60 Second Adventures in Astronomy Explains the Big Bang, Relativity & More with Fun Animation

Like many positive terms, the phrase “big bang” originated as a pejorative. Fred Hoyle coined the term in 1949 as a way of deflating the concept of an expanding universe. It stuck, even after Edwin Hubble showed that 13.7 billion years ago, all of the matter in our massive universe was indeed compacted into “one superdense ball.” Astronomers have also figured out that the volume of the big bang was only 120 decibels, about the loudness of your average rock show (though how there might have been sound without an atmosphere escapes me). There is some irony in Hoyle’s dig: the “big bang” wasn’t particularly big, and wasn’t much of a bang, but it happened.

We learn all this and more in the video above from The Open University, and all within a minute, as the title of the series, 60 Second Adventures in Astronomypromises. These amusing animations are very much like other OU series we’ve featured in the past: 60 Second Adventures in Economics60-Second Adventures in Economics: and 60 Second Adventures in Thought. (Find them all on iTunesU here.)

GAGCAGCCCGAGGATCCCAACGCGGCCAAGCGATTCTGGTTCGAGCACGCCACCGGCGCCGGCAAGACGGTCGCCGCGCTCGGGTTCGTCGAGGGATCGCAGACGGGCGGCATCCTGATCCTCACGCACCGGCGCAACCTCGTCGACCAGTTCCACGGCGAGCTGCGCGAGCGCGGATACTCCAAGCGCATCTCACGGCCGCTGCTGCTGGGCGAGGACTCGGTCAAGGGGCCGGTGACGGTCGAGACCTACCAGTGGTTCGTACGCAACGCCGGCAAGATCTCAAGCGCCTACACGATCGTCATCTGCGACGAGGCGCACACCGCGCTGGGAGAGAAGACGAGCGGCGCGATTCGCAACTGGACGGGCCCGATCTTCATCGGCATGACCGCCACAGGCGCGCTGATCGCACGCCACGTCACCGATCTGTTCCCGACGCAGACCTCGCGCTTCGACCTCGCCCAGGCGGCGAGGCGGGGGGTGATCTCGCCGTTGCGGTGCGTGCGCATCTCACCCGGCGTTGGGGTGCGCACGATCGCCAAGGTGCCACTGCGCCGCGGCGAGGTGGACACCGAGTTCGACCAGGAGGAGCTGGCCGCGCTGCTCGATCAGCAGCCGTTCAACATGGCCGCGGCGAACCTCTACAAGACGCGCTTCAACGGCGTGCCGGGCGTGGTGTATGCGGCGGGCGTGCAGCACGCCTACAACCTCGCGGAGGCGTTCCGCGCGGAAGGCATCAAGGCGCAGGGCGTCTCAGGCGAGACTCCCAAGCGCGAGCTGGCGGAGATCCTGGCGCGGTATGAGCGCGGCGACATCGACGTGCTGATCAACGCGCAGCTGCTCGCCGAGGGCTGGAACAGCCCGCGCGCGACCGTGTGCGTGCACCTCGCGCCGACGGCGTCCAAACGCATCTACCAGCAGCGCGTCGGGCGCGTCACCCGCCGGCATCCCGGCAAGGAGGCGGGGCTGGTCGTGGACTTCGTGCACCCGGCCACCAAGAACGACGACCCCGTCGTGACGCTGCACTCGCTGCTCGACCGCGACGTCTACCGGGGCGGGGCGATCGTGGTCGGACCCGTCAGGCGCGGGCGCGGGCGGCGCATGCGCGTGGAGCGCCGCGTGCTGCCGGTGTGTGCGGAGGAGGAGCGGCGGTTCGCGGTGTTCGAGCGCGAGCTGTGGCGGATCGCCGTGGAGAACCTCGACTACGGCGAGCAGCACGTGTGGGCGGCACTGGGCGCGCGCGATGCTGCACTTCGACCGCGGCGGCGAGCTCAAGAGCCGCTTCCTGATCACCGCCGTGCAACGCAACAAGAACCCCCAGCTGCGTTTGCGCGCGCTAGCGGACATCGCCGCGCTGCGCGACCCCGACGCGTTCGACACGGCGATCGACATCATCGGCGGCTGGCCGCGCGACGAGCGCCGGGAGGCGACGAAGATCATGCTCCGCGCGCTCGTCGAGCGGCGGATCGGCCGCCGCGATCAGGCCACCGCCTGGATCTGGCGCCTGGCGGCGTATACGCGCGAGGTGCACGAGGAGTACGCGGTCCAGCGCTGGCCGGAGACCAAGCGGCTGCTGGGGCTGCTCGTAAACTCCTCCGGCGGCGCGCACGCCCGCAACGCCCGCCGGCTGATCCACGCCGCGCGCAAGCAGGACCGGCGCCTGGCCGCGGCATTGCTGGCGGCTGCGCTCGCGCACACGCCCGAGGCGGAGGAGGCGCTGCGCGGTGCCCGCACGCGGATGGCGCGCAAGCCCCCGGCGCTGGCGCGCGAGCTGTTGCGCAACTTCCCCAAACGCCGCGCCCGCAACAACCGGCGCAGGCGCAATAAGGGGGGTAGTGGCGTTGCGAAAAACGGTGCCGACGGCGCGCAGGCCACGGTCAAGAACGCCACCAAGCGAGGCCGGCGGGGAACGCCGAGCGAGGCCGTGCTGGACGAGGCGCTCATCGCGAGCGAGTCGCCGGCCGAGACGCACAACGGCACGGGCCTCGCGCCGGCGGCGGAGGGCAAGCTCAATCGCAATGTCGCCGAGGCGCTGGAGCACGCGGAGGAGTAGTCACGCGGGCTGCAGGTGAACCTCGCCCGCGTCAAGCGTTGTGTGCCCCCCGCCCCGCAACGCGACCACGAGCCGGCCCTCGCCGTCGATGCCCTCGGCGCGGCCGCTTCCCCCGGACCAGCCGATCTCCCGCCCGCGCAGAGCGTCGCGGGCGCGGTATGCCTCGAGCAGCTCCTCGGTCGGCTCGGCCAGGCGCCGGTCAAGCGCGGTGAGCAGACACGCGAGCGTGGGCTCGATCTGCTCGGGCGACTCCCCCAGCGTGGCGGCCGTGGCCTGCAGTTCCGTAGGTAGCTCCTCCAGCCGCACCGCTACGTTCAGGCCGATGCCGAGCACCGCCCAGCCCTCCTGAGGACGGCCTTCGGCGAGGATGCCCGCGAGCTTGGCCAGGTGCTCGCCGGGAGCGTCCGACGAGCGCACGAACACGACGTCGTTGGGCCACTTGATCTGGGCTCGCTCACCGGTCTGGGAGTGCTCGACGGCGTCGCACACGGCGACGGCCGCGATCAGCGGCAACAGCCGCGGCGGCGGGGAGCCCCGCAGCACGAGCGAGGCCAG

The university describes the new astronomy series like this:

Ever wondered where the Universe came from? Or more importantly, where it’s headed? Voiced by David Mitchell, this series of twelve 60 second animations examines different scientific concepts from the big bang to relativity, from black holes to dark matter. The series also explores the possibility of life beyond Earth and considers why David Bowie is still none the wiser about life on Mars.

Spend a few extra minutes educating yourself with some more 60 second astronomy adventures below, or visit the complete collection here on YouTube or iTunesU.

Supernovae

Exoplanets

Special Relativity

Event Horizons

Life on Mars

Related Content:

Neil deGrasse Tyson Answers the Big Enchilada Question, “Does the Universe Have a Purpose?”

Measuring the Universe: How Astronomers Learned to Measure Celestial Distances Explained with Animation

The Higgs Boson, AKA the God Particle, Explained with Animation

Demystifying the Higgs Boson with Leonard Susskind, the Father of String Theory


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